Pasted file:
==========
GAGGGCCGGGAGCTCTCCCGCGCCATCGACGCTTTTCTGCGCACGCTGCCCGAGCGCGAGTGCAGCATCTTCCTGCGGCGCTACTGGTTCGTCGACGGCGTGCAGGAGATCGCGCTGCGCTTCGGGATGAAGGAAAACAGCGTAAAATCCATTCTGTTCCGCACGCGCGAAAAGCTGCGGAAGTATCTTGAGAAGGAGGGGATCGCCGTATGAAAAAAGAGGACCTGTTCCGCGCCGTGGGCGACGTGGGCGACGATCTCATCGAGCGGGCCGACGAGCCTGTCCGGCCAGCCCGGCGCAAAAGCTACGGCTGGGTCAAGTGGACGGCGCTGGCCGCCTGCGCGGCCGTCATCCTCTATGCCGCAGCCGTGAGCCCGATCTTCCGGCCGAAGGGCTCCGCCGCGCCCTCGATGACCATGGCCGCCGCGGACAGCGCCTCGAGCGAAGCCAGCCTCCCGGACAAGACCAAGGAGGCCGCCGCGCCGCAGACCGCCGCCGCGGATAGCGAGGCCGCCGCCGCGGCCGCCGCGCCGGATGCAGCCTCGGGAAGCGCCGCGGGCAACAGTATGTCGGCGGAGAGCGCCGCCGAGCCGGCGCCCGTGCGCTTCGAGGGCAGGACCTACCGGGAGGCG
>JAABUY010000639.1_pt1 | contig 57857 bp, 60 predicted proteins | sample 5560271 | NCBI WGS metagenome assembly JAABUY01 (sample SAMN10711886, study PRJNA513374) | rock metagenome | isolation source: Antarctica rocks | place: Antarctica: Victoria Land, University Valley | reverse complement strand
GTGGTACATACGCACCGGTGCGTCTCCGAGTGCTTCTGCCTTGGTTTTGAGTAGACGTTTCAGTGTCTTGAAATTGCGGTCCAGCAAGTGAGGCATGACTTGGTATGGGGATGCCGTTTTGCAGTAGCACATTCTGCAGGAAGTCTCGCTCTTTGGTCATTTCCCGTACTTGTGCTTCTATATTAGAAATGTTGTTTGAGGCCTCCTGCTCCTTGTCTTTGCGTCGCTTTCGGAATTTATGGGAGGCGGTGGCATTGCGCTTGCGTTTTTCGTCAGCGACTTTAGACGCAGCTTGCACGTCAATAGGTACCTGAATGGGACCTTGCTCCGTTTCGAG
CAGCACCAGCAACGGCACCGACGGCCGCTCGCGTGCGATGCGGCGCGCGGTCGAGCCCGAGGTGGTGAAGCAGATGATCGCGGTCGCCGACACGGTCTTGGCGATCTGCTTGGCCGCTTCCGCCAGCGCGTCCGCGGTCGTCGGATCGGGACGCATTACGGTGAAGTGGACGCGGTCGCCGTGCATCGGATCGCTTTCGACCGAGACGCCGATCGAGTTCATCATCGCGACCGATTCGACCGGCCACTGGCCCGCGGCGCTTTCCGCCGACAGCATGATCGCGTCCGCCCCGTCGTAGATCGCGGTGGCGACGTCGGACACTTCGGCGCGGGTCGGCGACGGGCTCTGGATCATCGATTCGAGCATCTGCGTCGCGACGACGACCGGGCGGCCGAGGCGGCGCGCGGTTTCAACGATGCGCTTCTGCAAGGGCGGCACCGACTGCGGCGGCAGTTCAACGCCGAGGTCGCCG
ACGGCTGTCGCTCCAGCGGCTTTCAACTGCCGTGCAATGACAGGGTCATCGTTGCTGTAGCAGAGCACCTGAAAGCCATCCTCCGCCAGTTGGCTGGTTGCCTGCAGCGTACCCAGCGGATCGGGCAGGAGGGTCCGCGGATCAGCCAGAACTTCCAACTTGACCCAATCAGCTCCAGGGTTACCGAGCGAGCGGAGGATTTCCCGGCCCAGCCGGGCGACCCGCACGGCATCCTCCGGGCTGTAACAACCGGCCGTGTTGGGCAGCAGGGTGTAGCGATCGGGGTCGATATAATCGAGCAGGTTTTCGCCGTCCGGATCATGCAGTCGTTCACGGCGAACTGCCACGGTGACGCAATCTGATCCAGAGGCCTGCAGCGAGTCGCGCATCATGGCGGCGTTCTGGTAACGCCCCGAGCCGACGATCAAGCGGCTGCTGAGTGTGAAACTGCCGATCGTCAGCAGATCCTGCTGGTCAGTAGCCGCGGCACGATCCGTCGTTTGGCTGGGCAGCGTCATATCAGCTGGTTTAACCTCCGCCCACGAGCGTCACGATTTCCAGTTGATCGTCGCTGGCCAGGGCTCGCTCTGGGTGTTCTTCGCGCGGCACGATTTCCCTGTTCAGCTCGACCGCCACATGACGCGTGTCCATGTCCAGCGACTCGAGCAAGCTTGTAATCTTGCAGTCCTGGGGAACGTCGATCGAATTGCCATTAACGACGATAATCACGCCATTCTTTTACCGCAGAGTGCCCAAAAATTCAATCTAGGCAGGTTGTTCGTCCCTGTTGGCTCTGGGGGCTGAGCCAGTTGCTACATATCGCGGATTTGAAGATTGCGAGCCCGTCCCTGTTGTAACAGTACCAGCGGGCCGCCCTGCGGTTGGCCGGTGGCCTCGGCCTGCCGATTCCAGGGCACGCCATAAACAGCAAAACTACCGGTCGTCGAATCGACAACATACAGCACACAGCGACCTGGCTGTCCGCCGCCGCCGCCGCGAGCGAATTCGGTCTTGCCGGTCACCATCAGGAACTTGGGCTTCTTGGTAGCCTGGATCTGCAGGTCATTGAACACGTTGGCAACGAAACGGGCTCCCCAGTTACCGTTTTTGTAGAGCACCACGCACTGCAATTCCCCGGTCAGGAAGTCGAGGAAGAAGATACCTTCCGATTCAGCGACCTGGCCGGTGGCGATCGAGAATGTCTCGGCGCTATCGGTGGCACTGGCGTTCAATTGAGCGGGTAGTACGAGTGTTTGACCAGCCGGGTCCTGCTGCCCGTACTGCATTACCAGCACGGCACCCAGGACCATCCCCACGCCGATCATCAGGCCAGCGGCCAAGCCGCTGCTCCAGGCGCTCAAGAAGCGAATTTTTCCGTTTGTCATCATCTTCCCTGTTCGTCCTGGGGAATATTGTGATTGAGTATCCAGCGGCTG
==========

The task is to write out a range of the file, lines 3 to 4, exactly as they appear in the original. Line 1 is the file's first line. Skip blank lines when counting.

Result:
GTGGTACATACGCACCGGTGCGTCTCCGAGTGCTTCTGCCTTGGTTTTGAGTAGACGTTTCAGTGTCTTGAAATTGCGGTCCAGCAAGTGAGGCATGACTTGGTATGGGGATGCCGTTTTGCAGTAGCACATTCTGCAGGAAGTCTCGCTCTTTGGTCATTTCCCGTACTTGTGCTTCTATATTAGAAATGTTGTTTGAGGCCTCCTGCTCCTTGTCTTTGCGTCGCTTTCGGAATTTATGGGAGGCGGTGGCATTGCGCTTGCGTTTTTCGTCAGCGACTTTAGACGCAGCTTGCACGTCAATAGGTACCTGAATGGGACCTTGCTCCGTTTCGAG
CAGCACCAGCAACGGCACCGACGGCCGCTCGCGTGCGATGCGGCGCGCGGTCGAGCCCGAGGTGGTGAAGCAGATGATCGCGGTCGCCGACACGGTCTTGGCGATCTGCTTGGCCGCTTCCGCCAGCGCGTCCGCGGTCGTCGGATCGGGACGCATTACGGTGAAGTGGACGCGGTCGCCGTGCATCGGATCGCTTTCGACCGAGACGCCGATCGAGTTCATCATCGCGACCGATTCGACCGGCCACTGGCCCGCGGCGCTTTCCGCCGACAGCATGATCGCGTCCGCCCCGTCGTAGATCGCGGTGGCGACGTCGGACACTTCGGCGCGGGTCGGCGACGGGCTCTGGATCATCGATTCGAGCATCTGCGTCGCGACGACGACCGGGCGGCCGAGGCGGCGCGCGGTTTCAACGATGCGCTTCTGCAAGGGCGGCACCGACTGCGGCGGCAGTTCAACGCCGAGGTCGCCG